‘Tuned In’ review: Adam Rudolph’s ‘Mandala’ has method in the mayhem

'Sonic Mandala' by Adam Rudolph and Go: Organic Orchestra

"Sonic Mandala" by Adam Rudolph and Go: Organic Orchestra

The Go: Organic Orchestra is the ultimate jam band.

The act is a project by conductor Adam Rudolph, a veteran musician whose upbringing in the Chicago jazz scene and subsequent immersion in African drumming informs the mix of “Sonic Mandala,” the orchestra’s first studio recording.

But although Rudolph leads the 33 musicians, he doesn’t exactly define their output.

In fact, their output is largely undefinable beyond “improv,” thanks to the free-form style and diversity of sound that results from the interplay of a flute section, a woodwind section, a brass section, a keyboard section, a string section and a percussion/drum section.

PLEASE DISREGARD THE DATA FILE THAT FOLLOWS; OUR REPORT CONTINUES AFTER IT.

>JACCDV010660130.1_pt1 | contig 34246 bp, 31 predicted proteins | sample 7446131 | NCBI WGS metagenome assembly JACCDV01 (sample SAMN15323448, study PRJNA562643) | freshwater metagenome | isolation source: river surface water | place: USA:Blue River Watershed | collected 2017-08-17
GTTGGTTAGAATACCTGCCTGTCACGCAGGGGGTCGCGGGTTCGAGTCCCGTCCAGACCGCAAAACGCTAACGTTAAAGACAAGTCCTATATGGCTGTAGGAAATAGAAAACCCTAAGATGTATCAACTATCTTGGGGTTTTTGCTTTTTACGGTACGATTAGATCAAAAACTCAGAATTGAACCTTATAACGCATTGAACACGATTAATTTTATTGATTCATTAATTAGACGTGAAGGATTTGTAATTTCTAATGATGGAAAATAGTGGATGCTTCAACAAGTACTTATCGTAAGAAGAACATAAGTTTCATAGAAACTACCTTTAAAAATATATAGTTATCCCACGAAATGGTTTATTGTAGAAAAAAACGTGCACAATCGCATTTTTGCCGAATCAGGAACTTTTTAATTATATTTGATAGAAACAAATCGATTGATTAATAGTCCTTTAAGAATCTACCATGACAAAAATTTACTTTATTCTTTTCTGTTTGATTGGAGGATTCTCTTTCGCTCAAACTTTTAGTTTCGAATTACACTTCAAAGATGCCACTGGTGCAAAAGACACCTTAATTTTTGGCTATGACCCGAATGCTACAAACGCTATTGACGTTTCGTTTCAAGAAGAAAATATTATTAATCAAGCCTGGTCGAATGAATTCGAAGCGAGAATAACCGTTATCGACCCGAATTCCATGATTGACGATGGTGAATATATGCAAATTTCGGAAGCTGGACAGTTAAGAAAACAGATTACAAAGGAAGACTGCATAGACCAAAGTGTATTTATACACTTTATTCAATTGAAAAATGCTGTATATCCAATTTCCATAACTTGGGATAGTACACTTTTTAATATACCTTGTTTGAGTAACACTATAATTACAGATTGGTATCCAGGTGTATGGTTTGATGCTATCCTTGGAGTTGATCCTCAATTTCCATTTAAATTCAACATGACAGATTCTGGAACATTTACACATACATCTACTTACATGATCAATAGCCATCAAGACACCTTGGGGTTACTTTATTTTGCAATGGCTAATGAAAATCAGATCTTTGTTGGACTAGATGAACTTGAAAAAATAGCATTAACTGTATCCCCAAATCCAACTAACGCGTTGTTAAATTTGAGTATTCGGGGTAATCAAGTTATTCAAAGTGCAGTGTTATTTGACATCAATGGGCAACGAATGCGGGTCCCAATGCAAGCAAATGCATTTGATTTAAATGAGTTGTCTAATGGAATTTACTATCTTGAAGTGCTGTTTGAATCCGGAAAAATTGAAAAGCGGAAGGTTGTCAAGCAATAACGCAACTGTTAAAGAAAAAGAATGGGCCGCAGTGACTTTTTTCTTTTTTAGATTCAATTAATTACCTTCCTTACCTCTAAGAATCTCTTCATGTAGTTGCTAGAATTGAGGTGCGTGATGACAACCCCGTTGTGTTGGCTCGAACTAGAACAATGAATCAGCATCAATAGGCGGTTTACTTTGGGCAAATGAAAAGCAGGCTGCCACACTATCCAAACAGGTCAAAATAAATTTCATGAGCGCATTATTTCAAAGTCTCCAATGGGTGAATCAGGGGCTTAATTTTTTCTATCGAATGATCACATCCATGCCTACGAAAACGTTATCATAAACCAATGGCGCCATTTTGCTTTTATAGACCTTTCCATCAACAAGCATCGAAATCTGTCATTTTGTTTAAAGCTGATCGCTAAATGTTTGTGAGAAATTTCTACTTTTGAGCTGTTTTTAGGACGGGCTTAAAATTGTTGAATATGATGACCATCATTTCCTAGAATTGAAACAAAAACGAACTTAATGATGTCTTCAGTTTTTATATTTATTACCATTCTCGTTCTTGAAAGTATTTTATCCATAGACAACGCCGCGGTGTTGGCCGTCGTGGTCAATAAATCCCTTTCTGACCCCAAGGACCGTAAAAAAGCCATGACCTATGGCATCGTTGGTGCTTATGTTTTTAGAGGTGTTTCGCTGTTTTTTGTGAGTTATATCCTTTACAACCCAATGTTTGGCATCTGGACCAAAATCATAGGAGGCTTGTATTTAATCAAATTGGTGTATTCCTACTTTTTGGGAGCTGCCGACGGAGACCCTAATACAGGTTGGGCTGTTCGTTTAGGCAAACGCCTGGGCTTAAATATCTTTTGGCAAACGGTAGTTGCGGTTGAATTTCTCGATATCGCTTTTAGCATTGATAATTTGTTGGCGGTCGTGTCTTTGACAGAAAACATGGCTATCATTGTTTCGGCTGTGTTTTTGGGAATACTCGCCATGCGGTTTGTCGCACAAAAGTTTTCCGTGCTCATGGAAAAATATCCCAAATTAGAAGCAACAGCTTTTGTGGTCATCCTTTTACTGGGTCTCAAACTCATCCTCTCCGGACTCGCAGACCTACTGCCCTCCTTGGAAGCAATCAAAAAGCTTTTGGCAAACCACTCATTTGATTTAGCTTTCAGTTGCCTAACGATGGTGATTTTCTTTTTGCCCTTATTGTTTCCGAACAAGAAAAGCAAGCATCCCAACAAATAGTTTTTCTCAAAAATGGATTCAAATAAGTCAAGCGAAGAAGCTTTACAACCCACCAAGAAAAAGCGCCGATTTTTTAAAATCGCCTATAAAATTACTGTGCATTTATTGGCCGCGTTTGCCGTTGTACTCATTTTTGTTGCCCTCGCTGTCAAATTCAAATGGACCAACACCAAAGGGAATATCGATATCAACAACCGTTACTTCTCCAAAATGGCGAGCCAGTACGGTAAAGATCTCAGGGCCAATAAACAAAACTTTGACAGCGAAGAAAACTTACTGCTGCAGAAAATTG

Rudolph, himself playing several instruments as a member of the percussion/drum section, generally makes sure songs have a pronounced rhythmic anchor, albeit an ever-changing one. Other instruments seem to informally come and go, in groups and alone, sometimes swelling from a muted presence and sometimes just appearing out of nowhere.

Occasionally “Sonic Mandala” edges into cacophonous hysteria and sometimes it sinks into dull meandering. However, it mostly strikes an inviting balance of hypnosis and vigor.

The listener becomes the final member of the Go: Organic Orchestra, bringing associations and meaning to the sound. For instance, the chimes and bells of the track “Part Three” act up in intermittent storm-like gusts, teasing at something ominous to come. Other tracks might evoke a horror film or a tropical rainforest, depending on the audience perception, and some might find themselves riveted by string or brass jags while others are just caught up in the cadence.

Rudolph and company seem to be aware of the divergent effect they’re having, so they close with a “Part Twelve (Universal Mother)” that emits a unifying vibe that feels like a humming embrace.

Even if this nontraditional music doesn’t have mass appeal, adventurous souls might welcome the hug.

Rating: 3.5 stars (out of five)

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